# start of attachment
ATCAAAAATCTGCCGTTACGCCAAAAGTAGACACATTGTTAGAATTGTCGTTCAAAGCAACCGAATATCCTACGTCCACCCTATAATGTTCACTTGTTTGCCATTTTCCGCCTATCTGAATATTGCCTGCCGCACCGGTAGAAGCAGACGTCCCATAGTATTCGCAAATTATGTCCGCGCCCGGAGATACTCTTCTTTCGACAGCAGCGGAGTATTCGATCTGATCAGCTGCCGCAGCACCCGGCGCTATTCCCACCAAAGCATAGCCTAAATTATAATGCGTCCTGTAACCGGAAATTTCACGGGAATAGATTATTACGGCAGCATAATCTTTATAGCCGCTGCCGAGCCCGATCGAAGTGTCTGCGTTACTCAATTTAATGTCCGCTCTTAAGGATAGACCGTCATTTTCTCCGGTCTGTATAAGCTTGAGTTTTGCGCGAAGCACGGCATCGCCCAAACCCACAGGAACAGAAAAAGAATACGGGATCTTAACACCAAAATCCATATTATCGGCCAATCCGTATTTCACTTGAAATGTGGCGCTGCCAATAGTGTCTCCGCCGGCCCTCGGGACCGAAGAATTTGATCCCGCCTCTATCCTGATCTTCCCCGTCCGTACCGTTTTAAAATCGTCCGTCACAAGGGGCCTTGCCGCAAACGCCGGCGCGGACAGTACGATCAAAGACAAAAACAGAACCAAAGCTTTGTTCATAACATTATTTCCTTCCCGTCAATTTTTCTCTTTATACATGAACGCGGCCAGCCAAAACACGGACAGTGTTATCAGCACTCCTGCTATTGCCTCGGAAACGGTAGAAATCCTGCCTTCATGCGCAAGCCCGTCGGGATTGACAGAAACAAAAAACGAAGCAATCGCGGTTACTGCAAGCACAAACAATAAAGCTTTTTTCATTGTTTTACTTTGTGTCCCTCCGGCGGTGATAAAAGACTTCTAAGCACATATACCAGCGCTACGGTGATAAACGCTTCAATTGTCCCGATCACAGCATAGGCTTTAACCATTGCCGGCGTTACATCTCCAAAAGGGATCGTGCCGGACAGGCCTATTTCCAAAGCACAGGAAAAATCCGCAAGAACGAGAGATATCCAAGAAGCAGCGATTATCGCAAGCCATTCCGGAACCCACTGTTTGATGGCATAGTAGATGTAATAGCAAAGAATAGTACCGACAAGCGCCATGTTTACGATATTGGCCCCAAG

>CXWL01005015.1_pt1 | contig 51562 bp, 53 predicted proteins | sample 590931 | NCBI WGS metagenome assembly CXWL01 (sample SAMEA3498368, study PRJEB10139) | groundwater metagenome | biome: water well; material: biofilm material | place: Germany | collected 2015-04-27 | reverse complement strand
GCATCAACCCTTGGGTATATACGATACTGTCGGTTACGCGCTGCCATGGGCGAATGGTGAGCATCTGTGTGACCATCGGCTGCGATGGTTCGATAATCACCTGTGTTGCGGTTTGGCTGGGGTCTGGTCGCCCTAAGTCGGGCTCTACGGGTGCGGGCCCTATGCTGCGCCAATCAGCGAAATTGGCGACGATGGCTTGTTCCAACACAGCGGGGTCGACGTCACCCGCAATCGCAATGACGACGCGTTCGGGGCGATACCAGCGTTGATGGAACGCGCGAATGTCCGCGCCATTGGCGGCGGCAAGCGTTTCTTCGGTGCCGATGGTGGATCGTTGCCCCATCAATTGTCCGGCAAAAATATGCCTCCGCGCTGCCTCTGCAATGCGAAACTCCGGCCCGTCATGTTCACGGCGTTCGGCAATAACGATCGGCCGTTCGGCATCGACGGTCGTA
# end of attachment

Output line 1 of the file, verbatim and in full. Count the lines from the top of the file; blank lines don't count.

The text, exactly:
ATCAAAAATCTGCCGTTACGCCAAAAGTAGACACATTGTTAGAATTGTCGTTCAAAGCAACCGAATATCCTACGTCCACCCTATAATGTTCACTTGTTTGCCATTTTCCGCCTATCTGAATATTGCCTGCCGCACCGGTAGAAGCAGACGTCCCATAGTATTCGCAAATTATGTCCGCGCCCGGAGATACTCTTCTTTCGACAGCAGCGGAGTATTCGATCTGATCAGCTGCCGCAGCACCCGGCGCTATTCCCACCAAAGCATAGCCTAAATTATAATGCGTCCTGTAACCGGAAATTTCACGGGAATAGATTATTACGGCAGCATAATCTTTATAGCCGCTGCCGAGCCCGATCGAAGTGTCTGCGTTACTCAATTTAATGTCCGCTCTTAAGGATAGACCGTCATTTTCTCCGGTCTGTATAAGCTTGAGTTTTGCGCGAAGCACGGCATCGCCCAAACCCACAGGAACAGAAAAAGAATACGGGATCTTAACACCAAAATCCATATTATCGGCCAATCCGTATTTCACTTGAAATGTGGCGCTGCCAATAGTGTCTCCGCCGGCCCTCGGGACCGAAGAATTTGATCCCGCCTCTATCCTGATCTTCCCCGTCCGTACCGTTTTAAAATCGTCCGTCACAAGGGGCCTTGCCGCAAACGCCGGCGCGGACAGTACGATCAAAGACAAAAACAGAACCAAAGCTTTGTTCATAACATTATTTCCTTCCCGTCAATTTTTCTCTTTATACATGAACGCGGCCAGCCAAAACACGGACAGTGTTATCAGCACTCCTGCTATTGCCTCGGAAACGGTAGAAATCCTGCCTTCATGCGCAAGCCCGTCGGGATTGACAGAAACAAAAAACGAAGCAATCGCGGTTACTGCAAGCACAAACAATAAAGCTTTTTTCATTGTTTTACTTTGTGTCCCTCCGGCGGTGATAAAAGACTTCTAAGCACATATACCAGCGCTACGGTGATAAACGCTTCAATTGTCCCGATCACAGCATAGGCTTTAACCATTGCCGGCGTTACATCTCCAAAAGGGATCGTGCCGGACAGGCCTATTTCCAAAGCACAGGAAAAATCCGCAAGAACGAGAGATATCCAAGAAGCAGCGATTATCGCAAGCCATTCCGGAACCCACTGTTTGATGGCATAGTAGATGTAATAGCAAAGAATAGTACCGACAAGCGCCATGTTTACGATATTGGCCCCAAG